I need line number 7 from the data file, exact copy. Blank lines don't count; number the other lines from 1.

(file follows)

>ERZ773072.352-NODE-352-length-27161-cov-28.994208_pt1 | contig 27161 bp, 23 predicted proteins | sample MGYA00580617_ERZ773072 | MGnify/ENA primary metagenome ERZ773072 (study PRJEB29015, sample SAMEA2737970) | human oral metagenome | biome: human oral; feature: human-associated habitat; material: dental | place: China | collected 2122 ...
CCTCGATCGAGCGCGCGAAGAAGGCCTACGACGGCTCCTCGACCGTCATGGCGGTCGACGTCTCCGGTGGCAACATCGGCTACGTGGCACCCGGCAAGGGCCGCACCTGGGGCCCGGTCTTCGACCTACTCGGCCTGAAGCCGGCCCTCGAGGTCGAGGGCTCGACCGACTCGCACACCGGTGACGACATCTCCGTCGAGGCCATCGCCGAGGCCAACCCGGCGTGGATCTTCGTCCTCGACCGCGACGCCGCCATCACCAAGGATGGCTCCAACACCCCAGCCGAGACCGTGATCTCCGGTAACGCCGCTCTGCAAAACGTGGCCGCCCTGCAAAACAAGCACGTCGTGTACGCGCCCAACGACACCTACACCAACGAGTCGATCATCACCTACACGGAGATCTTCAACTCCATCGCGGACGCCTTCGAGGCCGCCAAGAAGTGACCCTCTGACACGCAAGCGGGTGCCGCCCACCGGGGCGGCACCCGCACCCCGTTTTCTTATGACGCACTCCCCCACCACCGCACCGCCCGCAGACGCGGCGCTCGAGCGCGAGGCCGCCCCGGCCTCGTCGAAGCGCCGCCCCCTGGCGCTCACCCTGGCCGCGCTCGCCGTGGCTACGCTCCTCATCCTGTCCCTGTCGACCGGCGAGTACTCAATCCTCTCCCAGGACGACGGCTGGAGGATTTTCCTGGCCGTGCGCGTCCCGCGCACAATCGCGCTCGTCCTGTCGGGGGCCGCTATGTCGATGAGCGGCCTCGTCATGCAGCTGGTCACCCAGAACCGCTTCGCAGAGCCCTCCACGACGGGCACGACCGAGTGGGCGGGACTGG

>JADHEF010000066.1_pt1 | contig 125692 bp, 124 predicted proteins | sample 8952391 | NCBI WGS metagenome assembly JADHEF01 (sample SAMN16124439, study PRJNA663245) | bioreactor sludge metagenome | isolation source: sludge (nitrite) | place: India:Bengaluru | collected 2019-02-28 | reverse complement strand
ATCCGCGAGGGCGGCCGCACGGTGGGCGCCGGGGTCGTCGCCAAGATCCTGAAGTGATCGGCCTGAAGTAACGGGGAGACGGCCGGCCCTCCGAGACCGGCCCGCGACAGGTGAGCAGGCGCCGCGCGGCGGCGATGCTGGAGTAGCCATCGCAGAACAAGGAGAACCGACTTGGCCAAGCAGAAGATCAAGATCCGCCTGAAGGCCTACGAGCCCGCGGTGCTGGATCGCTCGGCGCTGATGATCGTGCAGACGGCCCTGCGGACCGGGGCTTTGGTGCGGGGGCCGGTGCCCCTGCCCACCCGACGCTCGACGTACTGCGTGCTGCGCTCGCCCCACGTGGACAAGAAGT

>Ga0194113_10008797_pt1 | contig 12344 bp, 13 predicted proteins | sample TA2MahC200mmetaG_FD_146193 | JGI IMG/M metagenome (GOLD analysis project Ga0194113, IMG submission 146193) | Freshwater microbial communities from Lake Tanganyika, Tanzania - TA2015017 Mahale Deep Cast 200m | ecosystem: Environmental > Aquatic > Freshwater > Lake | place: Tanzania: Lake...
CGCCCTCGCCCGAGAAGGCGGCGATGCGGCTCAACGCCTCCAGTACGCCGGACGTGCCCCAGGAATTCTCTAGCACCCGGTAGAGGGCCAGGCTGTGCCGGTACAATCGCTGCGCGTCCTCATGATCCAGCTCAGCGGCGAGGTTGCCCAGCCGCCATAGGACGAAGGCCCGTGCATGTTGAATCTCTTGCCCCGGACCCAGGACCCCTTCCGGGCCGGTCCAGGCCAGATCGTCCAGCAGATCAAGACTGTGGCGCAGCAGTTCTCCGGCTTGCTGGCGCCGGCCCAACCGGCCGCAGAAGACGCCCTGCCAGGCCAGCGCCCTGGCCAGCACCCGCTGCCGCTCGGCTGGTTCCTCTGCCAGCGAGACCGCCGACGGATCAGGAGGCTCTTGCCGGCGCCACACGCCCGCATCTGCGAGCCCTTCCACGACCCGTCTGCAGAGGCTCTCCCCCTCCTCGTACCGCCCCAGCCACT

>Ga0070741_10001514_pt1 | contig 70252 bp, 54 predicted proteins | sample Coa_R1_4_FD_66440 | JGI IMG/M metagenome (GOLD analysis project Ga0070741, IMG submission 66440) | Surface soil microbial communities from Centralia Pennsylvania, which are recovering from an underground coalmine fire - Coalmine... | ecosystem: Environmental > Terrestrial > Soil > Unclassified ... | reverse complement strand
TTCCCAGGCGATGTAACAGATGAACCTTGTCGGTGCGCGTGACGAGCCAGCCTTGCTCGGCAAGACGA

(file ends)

>Ga0070741_10001514_pt1 | contig 70252 bp, 54 predicted proteins | sample Coa_R1_4_FD_66440 | JGI IMG/M metagenome (GOLD analysis project Ga0070741, IMG submission 66440) | Surface soil microbial communities from Centralia Pennsylvania, which are recovering from an underground coalmine fire - Coalmine... | ecosystem: Environmental > Terrestrial > Soil > Unclassified ... | reverse complement strand